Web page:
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NIH required immunocompromised woman to remove her N95, highlighting CDC’s conflicting mask guidance

Health care facilities around the country are juggling conflicting recommendations from the Centers for Disease Control and Prevention about N95 masks more than two years into the pandemic.

The confusion is so widespread that the industry’s preeminent trade association said it isn’t sure what to advise hospitals. America’s hospital regulator is seeking patients’ complaints related to unsafe masking. And despite scientific consensus, including from the CDC, that N95s provide some of the best defense against Covid-19, some health care facilities are opting not to mandate them, defaulting to surgical masks for workers and patients.

The CDC on its website says people shouldn’t wear masks that are soiled or damaged and some hospitals have used this to ask patients to replace their N95 with a less protective hospital-provided mask or to layer it over their N95. But the CDC also says patients and visitors should not be asked to remove an N95 and that other masks shouldn’t be layered over because it can affect the fit, rendering the N95 less protective.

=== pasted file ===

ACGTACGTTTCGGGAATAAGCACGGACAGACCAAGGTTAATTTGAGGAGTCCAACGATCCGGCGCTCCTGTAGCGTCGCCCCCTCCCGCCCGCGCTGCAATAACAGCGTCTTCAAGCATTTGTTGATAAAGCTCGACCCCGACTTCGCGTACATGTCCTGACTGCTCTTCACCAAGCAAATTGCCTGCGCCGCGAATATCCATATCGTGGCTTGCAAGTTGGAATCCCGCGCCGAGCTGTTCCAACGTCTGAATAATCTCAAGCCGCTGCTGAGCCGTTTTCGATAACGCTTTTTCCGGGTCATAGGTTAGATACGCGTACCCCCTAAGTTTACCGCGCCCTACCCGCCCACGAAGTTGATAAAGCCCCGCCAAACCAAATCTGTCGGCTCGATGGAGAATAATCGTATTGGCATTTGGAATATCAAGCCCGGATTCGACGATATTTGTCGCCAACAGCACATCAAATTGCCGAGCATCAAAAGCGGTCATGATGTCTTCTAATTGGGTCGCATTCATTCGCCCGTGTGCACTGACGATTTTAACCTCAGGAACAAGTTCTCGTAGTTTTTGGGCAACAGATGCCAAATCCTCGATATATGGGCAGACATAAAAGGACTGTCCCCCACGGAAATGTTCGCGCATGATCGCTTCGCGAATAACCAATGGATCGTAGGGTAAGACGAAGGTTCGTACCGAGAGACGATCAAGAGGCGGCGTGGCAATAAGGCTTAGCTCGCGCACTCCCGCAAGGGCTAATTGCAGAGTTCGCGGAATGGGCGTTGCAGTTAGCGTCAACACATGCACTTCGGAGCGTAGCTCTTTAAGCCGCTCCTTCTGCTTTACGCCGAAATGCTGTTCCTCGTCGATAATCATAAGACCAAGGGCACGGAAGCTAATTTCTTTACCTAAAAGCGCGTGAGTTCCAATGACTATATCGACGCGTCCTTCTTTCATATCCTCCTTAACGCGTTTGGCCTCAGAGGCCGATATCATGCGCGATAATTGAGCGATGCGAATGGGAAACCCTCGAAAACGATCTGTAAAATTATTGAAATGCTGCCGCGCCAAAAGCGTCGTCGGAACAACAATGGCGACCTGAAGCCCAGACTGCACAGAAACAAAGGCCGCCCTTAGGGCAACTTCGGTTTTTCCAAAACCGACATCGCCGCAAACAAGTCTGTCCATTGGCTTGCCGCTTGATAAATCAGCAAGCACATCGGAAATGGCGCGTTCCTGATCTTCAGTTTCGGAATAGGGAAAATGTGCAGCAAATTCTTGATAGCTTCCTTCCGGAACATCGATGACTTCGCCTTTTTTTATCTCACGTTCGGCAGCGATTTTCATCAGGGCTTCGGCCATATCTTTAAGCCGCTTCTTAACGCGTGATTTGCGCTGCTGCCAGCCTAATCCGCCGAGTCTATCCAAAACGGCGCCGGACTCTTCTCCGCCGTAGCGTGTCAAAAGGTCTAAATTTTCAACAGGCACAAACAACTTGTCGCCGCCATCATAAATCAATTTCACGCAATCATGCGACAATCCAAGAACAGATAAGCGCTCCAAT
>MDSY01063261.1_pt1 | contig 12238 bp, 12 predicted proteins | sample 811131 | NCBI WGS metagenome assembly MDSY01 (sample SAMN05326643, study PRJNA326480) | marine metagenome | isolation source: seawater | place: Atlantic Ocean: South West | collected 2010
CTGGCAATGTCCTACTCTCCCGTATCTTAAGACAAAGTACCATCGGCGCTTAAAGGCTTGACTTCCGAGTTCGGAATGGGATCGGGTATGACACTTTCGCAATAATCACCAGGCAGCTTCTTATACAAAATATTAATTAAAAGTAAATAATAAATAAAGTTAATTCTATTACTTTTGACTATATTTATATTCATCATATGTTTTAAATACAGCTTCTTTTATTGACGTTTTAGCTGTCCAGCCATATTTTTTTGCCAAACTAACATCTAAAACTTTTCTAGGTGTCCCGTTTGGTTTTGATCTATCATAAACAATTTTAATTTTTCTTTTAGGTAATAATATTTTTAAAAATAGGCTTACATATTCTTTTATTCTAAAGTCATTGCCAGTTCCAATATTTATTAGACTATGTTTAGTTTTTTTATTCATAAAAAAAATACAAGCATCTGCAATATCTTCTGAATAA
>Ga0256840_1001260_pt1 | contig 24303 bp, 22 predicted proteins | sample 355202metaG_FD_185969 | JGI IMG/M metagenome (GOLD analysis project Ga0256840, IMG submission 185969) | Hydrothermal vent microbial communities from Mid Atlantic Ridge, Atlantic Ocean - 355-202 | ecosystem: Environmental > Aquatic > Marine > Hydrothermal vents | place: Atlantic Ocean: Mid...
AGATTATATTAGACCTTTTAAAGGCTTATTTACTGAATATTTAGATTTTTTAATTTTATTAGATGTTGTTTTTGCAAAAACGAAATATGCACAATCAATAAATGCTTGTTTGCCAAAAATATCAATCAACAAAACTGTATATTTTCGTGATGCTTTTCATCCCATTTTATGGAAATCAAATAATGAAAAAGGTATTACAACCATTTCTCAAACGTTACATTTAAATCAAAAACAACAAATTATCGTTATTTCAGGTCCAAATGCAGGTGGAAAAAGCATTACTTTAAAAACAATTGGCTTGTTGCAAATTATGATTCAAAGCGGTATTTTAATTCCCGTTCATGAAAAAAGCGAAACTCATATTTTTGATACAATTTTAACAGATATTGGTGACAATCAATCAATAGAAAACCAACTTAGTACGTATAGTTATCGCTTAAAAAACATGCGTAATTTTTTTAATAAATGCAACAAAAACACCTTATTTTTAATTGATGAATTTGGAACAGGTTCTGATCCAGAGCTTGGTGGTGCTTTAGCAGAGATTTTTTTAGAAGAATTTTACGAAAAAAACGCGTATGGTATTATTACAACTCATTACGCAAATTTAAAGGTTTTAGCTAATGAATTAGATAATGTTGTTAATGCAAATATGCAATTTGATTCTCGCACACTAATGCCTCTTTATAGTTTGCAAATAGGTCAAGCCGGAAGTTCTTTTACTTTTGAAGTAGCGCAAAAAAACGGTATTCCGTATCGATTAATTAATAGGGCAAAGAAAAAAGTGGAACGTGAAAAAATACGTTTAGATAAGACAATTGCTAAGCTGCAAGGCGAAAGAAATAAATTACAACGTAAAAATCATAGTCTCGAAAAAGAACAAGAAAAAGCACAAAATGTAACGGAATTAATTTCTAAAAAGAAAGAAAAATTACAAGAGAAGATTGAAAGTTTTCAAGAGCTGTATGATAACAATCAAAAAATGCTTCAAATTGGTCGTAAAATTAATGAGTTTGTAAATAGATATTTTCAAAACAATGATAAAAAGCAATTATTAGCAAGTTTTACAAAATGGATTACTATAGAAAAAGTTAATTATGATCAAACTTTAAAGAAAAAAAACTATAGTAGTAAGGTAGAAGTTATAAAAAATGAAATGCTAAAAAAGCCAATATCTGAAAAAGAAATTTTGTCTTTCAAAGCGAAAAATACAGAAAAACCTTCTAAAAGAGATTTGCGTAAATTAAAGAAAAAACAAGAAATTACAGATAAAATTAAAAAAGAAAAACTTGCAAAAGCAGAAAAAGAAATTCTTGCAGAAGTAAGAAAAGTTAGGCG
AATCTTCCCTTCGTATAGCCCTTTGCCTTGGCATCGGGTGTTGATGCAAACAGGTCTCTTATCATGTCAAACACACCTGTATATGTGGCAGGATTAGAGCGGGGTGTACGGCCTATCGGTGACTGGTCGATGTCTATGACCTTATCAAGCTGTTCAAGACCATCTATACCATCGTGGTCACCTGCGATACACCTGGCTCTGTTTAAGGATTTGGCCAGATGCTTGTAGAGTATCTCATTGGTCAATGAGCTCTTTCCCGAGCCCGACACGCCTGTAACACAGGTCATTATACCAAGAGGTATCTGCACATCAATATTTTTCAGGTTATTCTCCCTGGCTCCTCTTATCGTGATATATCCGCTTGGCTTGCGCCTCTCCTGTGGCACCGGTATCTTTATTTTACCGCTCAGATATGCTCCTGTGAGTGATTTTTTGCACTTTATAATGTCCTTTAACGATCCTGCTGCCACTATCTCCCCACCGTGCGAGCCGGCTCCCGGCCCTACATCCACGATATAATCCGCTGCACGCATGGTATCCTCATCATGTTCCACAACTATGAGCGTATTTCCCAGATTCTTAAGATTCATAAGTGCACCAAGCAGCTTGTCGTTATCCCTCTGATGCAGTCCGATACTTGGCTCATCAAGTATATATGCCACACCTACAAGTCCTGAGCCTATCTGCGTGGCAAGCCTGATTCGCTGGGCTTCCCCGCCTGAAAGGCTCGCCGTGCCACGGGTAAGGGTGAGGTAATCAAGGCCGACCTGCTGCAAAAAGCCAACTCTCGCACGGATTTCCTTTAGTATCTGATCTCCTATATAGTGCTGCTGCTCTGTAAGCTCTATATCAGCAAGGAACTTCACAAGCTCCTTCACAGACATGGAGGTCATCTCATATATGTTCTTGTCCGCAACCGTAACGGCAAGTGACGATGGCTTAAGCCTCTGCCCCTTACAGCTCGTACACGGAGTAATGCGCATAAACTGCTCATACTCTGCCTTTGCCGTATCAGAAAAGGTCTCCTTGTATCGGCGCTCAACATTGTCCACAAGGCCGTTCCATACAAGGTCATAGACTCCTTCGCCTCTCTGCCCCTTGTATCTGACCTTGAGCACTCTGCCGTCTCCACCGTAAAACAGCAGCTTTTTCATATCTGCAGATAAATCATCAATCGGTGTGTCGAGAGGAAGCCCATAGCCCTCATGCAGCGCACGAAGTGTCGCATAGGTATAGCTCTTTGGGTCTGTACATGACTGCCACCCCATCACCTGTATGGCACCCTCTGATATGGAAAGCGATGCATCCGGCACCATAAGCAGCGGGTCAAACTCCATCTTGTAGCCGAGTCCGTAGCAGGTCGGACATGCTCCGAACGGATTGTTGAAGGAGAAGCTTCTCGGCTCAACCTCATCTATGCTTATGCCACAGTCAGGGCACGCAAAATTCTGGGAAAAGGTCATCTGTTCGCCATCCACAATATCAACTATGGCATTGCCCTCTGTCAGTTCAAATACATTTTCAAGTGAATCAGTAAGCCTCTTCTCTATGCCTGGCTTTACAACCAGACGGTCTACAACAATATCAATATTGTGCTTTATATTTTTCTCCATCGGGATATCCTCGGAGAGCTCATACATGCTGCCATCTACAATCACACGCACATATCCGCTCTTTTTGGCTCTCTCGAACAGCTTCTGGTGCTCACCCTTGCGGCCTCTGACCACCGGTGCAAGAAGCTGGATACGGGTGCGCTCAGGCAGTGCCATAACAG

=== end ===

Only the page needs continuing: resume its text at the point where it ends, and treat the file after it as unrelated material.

Last month, POLITICO reported that hospitals around the country were requiring patients and visitors to remove N95s and replace them with inferior surgical masks. The CDC then updated its guidance, allowing patients to wear protective masks like N95s, and the Centers for Medicare and Medicaid Services began seeking patient complaints about the practice.

CDC spokesperson Kristen Nordlund said Monday the agency isn’t changing its guidance, though it recommends people visiting health care facilities use the most protective mask that fits well.

The changing recommendations and inconsistent guidance leave patients — and occasionally medical facilities — confounded over how best to keep the virus from spreading. And it exacerbates a hodgepodge system where rules over masks can vary from place to place, or day to day, even in settings that care for America’s most vulnerable.

“The guidance is just very confusing,” said Mia Ives-Rublee, a disability advocate at liberal think tank Center for American Progress who has pushed for a more protective standard. It’s “concerning that we are at Year 3 and we have not done better at messaging.”

Michelle Fried Galvanek told POLITICO that when she brought her daughter to the National Institutes of Health’s Bethesda, Md. campus in February to partake in a research study related to Covid-19, staff told them to replace their N95s with surgical masks.